Capt. John Smith leads a rag-tag band of English sailors & soldiers to the New World to plunder its riches for England (or, more precisely, for Governor Ratcliffe, who comes along for the ride). Meanwhile, in this "New World," Chief Powhatan has pledged his daughter, Pocahontas, to be married to the village's greatest warrior. Pocahontas, however, has other ideas. She has seen a vision of a spinning arrow, a vision she believes tells her change is coming. Her life does indeed change when the English ship lands near her village. Between Ratcliffe, who believes the "savages" are hiding the gold he expected to be plentiful, and Powhatan, who believes these pale newcomers will destroy their land, Smith and Pocahontas have a difficult time preventing all-out war, and saving their love for each other. Written by
Joe Sewell <email@example.com>
Pre-production: According to the behind-the-scenes section in the July 1995 issue of Disney Adventures magazine promoting the movie, there was a title card that featured an early version of the Disney heroine who looked a lot like Disney's Tiger Lily from Peter Pan (1953). It showed her head held up high, eyes closed, arms folded, and surrounded by a few forest animals. Therefore, it seemed it's actually this same Tiger Lily and not just someone who resembled her, but under a different name. And this gave the indication that she might have been considered in the eponymous lead role at one point early on. The title card is what convinced the Disney executives to proceed with the film. See more »
When the Native Americans are preparing for the battle, they are surrounding a big fire. Before they move to start the battle, they are all walking towards the center of the circle. As they do this everyone's shadow is right in front of them, as if the sun was behind all of them. This isn't possible since at least half of their shadows would be behind them and not in front of them. See more »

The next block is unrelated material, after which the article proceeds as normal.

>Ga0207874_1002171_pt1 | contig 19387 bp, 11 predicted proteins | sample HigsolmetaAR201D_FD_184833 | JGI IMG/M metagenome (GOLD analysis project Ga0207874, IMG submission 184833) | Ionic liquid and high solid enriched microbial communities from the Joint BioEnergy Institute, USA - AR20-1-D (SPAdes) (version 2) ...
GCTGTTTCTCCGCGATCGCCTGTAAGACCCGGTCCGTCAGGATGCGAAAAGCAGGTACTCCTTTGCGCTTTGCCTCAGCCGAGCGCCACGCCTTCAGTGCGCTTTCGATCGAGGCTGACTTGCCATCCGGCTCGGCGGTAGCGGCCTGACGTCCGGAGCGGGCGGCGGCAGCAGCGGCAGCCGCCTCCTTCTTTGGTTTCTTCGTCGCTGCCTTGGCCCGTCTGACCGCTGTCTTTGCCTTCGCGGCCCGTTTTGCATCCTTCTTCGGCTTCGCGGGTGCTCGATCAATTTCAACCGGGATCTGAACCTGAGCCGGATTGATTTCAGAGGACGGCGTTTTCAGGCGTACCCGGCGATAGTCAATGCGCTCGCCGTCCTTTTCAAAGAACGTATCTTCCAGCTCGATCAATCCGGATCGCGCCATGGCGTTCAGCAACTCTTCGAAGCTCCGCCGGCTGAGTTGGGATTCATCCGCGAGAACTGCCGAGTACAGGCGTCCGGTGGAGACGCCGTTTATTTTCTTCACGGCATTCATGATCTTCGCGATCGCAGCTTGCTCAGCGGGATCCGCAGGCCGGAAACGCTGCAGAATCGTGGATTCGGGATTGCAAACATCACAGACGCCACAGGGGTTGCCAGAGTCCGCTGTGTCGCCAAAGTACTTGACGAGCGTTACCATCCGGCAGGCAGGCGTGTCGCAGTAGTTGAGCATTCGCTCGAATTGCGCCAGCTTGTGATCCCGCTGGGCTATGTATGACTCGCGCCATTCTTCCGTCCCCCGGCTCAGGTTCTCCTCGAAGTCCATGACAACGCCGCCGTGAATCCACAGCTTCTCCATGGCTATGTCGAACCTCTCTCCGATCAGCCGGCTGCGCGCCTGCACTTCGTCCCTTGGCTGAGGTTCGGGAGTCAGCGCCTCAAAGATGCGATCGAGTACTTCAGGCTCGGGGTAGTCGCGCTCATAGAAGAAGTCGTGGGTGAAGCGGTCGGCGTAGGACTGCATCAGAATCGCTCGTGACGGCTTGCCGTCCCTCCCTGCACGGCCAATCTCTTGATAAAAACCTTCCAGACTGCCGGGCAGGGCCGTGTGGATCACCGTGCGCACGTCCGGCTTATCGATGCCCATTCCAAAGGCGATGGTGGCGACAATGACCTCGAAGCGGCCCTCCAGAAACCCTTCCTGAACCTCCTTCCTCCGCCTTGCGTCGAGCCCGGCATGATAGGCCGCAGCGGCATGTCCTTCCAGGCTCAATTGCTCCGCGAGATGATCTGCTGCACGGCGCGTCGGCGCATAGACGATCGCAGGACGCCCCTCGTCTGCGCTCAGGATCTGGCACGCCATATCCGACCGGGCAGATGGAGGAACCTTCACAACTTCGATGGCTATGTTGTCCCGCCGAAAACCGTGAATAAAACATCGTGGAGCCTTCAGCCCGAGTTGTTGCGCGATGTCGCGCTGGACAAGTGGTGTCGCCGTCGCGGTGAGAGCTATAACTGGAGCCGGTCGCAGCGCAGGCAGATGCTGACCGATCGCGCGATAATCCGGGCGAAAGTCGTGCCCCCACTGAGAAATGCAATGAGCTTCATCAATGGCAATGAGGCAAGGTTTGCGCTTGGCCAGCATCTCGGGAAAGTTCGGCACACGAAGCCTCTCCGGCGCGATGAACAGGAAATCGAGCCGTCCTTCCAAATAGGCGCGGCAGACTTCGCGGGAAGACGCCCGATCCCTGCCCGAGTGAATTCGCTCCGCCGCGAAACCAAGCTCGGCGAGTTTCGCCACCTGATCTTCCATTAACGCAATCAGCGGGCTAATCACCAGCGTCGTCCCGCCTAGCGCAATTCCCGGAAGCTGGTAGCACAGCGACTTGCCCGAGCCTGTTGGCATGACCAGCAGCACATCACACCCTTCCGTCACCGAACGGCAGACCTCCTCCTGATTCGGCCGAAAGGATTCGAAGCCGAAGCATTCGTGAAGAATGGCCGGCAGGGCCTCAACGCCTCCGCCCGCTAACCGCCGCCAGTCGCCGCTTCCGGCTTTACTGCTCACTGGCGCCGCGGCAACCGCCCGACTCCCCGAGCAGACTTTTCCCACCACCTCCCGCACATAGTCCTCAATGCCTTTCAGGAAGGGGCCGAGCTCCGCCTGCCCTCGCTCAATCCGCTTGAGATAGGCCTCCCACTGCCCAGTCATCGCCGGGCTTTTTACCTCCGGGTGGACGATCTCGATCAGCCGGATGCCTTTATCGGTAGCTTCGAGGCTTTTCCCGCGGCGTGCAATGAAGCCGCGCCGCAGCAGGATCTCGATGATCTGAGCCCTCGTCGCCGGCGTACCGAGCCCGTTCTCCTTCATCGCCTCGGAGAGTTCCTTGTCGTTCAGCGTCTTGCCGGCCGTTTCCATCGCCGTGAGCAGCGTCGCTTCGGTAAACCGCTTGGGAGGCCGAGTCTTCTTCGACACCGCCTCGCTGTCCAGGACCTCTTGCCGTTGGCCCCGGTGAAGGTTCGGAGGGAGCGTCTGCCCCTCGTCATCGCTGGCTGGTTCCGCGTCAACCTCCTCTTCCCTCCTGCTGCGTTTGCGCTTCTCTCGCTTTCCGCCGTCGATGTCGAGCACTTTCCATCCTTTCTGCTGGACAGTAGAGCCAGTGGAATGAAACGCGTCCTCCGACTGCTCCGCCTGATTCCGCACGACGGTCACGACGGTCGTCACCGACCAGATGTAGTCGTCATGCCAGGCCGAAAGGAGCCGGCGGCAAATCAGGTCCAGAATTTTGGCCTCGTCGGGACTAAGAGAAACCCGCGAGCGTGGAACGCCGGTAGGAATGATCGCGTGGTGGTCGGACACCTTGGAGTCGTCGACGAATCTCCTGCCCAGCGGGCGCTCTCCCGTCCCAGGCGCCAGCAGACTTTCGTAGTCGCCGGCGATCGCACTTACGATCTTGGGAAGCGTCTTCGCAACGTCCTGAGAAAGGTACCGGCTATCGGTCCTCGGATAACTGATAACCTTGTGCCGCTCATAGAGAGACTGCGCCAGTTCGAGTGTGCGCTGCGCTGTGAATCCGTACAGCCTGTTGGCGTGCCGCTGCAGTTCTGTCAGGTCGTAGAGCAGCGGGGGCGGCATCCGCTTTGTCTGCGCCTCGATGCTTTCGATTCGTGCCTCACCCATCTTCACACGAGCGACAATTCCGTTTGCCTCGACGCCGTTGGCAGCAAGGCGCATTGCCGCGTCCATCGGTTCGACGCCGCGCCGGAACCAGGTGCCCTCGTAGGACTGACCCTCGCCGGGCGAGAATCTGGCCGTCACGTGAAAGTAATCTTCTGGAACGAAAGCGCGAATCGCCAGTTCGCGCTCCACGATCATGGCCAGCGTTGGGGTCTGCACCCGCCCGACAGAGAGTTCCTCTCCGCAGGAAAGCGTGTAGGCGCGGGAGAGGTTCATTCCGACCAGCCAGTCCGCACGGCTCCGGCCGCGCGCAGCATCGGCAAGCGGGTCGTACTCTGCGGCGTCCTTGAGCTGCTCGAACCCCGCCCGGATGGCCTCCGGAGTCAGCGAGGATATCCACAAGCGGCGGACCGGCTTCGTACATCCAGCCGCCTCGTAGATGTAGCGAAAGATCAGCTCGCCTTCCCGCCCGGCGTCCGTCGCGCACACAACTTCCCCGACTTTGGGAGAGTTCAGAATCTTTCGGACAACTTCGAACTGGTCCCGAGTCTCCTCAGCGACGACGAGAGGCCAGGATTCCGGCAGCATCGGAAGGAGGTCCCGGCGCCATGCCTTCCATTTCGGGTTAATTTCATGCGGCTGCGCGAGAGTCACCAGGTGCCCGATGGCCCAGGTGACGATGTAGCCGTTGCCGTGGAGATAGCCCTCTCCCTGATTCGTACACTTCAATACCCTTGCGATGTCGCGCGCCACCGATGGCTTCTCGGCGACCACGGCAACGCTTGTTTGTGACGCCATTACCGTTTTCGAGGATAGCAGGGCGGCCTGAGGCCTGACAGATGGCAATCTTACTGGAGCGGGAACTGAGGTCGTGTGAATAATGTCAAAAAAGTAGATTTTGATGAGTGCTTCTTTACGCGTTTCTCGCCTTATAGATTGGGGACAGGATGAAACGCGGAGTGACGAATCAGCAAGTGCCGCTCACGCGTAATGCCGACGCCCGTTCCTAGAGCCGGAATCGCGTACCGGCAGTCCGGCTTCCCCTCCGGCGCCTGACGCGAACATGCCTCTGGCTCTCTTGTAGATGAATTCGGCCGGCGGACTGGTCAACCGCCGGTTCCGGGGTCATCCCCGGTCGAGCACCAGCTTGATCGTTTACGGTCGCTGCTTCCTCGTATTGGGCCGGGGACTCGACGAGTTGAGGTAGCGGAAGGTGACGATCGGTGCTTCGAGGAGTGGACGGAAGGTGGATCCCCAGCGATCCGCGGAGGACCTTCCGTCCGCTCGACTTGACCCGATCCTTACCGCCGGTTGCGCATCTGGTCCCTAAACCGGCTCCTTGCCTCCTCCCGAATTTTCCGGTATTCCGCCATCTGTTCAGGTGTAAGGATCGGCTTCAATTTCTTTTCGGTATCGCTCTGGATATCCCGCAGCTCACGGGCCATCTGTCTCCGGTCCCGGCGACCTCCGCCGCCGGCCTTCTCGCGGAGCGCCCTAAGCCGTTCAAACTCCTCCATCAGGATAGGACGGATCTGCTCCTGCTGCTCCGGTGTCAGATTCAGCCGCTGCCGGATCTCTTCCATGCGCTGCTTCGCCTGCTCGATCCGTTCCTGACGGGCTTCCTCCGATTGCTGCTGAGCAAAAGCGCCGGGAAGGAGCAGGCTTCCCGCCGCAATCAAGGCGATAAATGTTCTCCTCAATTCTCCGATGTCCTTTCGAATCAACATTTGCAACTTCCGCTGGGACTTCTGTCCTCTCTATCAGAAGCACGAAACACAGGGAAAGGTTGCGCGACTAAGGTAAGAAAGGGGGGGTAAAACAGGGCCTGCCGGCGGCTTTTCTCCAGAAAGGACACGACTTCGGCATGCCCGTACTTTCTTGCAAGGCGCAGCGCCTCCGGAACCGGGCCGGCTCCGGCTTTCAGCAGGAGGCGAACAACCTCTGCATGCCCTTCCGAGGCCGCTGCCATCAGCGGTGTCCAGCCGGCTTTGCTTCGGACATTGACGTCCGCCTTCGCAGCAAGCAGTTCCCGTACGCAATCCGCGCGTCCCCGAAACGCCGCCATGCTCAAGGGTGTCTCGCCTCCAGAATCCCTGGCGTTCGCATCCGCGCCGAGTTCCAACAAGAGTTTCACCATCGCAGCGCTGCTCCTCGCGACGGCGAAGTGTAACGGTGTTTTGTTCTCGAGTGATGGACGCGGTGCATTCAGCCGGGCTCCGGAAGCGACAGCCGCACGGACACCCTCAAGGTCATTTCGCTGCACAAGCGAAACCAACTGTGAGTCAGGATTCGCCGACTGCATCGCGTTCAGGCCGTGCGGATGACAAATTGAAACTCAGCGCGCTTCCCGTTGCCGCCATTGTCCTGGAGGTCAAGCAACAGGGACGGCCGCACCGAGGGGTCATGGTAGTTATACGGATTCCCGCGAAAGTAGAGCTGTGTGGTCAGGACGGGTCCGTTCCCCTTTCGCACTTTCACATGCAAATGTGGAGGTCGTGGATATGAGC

In sixteen hundred seven, we sailed the open sea for glory, God and gold and the Virginia Company/for the New World is like heaven, and we'll all be rich and free or so we have been told by the Virginia Company/so we have been told by the Virginia Company/For glory, God and gold and the Virginia Company.
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Recently I started watching this again with my 4yr old son and fell in love with it all over again! The music is outstanding (I especially love the "Colors of the Wind") and the entire movie is a visual treat! I know many have complained that the movie is a European version of an event and demeaning to American Indians, but from what I've read, Russel Means (voice of Powhatan) was happy with the final product and its portrayal of Native Americans. Whether or not it is historically accurate, it is great entertainment and I believe the overall message of peace and acceptance between peoples is timeless good advice. All in all, a great addition to the Disney catalog of movies.
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